Brackenridge Park: The Native Plant Society San Antonio Chapter meets every fourth Tuesday of each month at 7 p.m. in the Lions Field Adult and Senior Center, 2809 Broadway at E. Mulberry, Brackenridge Park, except August and December. Social and seed/plant exchange at 6:30 p.m. Free and open to the public. For more information, contact Bea at 210-999-7292 or visit www.npsot.org/sanantonio.
Bryan: The Brazos County Master Gardeners, a program of Texas AgriLife Extension, meet the fourth Tuesday of the month at 7 p.m. at the Brazos Center, 3232 Briarcrest Drive, Bryan. There is a public gardening program at each meeting and pertinent information may be found at brazosmg.com or 979-823-0129.
Edna: The Jackson County Master Gardeners present their "Come Grown With Us" seminars on the fourth Tuesday of each month, January through October, beginning at 7 p.m. at 411 N. Wells, Edna. The seminars are free, open to the public and offer 2 CEU hours to Master Gardeners or others requiring them. For additional information, contact the Jackson County Extension Office at 361-782-3312.
Linden: The Caddo Wildflower Chapter of Native Plants Society meets the fourth Tuesday of each month at the senior citizens building at 507 S Kaufman St. in Linden at 6:30. Visitors are welcome. For additional information, contact Karen Tromza at [email protected].
Fort Worth: The Organic Garden Club of Forth Worth meets at 7 p.m. on the fourth Tuesday of each month except July and December at the Deborah Beggs Moncrief Garden Center, 3220 Botanic Blvd., Ft. Worth. Refreshments are served. For more information, call 817-263-9322 or visit www.ogcfw.webs.com.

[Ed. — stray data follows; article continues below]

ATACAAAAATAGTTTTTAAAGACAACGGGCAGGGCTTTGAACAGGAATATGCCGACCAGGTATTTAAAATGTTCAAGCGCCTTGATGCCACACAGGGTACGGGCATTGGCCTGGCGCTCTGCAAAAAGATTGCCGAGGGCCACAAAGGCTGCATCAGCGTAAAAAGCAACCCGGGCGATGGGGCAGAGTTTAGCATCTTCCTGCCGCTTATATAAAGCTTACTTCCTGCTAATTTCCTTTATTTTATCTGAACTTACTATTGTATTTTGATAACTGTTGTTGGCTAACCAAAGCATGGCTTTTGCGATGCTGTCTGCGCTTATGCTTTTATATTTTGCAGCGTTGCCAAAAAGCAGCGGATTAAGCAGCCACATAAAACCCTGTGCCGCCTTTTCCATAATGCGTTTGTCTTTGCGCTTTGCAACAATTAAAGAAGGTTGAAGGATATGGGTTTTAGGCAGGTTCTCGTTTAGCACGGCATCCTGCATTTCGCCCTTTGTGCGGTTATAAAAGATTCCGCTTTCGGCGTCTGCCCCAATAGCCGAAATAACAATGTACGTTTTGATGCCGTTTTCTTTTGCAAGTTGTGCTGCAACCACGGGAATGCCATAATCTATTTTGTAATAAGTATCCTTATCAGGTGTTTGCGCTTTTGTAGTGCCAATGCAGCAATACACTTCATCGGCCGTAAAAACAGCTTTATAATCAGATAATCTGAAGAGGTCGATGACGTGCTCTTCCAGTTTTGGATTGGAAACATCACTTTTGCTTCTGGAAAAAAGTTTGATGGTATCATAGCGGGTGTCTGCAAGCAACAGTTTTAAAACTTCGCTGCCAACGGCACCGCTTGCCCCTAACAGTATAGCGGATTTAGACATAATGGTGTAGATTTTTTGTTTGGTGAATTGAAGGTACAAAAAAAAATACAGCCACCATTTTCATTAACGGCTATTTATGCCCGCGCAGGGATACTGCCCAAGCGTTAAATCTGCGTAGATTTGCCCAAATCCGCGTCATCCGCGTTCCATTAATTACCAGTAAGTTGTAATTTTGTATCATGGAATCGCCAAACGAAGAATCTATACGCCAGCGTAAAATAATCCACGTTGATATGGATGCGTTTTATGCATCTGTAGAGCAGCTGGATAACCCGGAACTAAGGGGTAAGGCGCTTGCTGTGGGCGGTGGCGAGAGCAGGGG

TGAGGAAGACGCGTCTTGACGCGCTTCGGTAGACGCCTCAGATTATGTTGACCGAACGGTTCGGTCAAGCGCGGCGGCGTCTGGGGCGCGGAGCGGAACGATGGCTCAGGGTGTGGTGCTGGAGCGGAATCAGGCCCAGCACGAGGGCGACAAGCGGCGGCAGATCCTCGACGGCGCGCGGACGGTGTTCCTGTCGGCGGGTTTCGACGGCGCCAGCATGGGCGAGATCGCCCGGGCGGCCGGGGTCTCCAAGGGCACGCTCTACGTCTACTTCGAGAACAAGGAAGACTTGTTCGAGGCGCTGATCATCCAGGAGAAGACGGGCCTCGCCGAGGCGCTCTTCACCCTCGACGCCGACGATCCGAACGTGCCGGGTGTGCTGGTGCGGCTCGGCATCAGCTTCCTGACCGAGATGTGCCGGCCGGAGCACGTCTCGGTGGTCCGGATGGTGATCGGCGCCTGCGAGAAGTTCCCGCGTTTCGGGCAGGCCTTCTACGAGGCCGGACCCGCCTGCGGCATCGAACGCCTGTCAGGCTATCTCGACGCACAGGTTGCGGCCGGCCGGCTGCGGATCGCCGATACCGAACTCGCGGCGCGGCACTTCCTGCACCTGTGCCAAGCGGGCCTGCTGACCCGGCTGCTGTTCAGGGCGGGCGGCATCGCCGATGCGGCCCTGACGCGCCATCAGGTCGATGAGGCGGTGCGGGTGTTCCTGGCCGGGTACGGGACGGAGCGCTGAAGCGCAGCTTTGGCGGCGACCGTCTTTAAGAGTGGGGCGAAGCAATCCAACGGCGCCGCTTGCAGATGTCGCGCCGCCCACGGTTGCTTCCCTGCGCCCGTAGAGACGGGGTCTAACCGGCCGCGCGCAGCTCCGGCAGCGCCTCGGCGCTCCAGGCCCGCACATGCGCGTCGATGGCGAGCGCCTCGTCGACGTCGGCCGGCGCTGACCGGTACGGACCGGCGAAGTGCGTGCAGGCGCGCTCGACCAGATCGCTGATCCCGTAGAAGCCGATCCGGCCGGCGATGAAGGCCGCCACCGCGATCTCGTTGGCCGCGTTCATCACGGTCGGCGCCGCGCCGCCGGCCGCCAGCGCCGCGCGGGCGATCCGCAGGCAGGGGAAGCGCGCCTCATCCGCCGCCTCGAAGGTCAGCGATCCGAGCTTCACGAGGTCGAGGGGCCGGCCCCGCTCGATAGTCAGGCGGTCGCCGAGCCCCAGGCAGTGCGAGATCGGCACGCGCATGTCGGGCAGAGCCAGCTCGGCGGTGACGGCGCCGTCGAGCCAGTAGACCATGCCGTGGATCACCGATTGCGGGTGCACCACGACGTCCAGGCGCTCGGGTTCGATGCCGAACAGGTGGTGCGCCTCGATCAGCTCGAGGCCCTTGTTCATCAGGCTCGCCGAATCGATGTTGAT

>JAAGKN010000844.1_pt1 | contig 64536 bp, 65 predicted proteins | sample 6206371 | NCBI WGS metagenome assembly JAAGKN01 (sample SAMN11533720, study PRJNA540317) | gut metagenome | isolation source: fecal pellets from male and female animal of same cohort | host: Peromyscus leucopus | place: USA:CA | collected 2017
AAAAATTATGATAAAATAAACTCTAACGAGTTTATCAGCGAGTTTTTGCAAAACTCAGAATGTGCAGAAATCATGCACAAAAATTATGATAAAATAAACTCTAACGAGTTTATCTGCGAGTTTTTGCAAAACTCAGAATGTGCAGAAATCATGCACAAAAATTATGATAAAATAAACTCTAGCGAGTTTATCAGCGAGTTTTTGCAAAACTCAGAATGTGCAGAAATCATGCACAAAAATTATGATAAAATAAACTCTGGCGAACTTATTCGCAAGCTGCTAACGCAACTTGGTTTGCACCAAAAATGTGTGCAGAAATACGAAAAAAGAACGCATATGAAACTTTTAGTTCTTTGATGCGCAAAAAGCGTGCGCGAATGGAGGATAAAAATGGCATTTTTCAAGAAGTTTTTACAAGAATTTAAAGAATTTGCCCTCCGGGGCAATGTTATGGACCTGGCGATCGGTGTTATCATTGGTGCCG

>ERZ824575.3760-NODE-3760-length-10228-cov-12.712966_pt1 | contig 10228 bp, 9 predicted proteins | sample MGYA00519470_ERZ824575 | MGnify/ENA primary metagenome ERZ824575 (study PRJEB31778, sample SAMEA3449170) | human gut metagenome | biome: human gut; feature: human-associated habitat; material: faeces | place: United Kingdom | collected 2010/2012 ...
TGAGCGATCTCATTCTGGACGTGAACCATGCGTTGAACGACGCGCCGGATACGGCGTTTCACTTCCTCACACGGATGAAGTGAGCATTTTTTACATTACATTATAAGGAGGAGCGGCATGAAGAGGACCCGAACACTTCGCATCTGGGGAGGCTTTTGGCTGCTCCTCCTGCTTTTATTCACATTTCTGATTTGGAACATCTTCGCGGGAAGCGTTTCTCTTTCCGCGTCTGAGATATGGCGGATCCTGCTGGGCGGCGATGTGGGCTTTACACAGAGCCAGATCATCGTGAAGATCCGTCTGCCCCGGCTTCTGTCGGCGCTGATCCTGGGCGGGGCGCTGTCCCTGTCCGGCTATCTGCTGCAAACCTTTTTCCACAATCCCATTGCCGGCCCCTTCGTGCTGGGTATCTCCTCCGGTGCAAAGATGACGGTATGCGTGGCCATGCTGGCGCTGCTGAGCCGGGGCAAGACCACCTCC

San Antonio: The Native Plant Society of Texas San Antonio Chapter meets the fourth Tuesday of each month, except August and December, at the Lions Field Adult & Senior Center, 2809 Broadway, San Antonio. Social and plant/seed exchange at 6:30 p.m., program at 7:00 p.m. For more information, visit www.npsot.org/sanantonio or email [email protected].
Houston: The Houston Native Prairie Association meets at 7 p.m. on the fourth Wednesday of each month at the Cherie Flores Pavilion in McGovern Centennial Gardens at Hermann Park, 1500 Hermann Drive, Houston. For more information, contact [email protected].
Leander: The Leander Garden Club meets on the fourth Thursday of each month (except July and August) at 10:30 a.m. at the community room behind the Greater Texas Federal Credit Union,1300 N. Bell, Cedar Park, unless there is special event planned. Following a program and short business meeting, we share a pot-luck luncheon. To confirm the meeting place and time, please call president Cathy Clark-Ramsey at 512-963-4698 or email [email protected].
Dallas: The Dallas County Master Gardeners meet the fourth Thursday of each month at 11:30 a.m. For location and program information, visit http://www.dallascountymastergardeners.org/ or contact The Helpdesk, M-F, 8 to 4:30 214-904-3053.
Dallas: The Greater Dallas Organic Garden Club meets at 7:00 p.m. on the fourth Thursday of each month at the REI, 4515 LBJ Freeway, Dallas. For more information, call 214-824-2448 or visit www.gdogc.org.
Arlington: The Arlington Organic Garden Club meets from 7 p.m. until 9 p.m. on the last Thursday of each month (except November and December) at the Bob Duncan Center, 2800 S. Center Street, Arlington. For more information, contact David at 817-483-7746.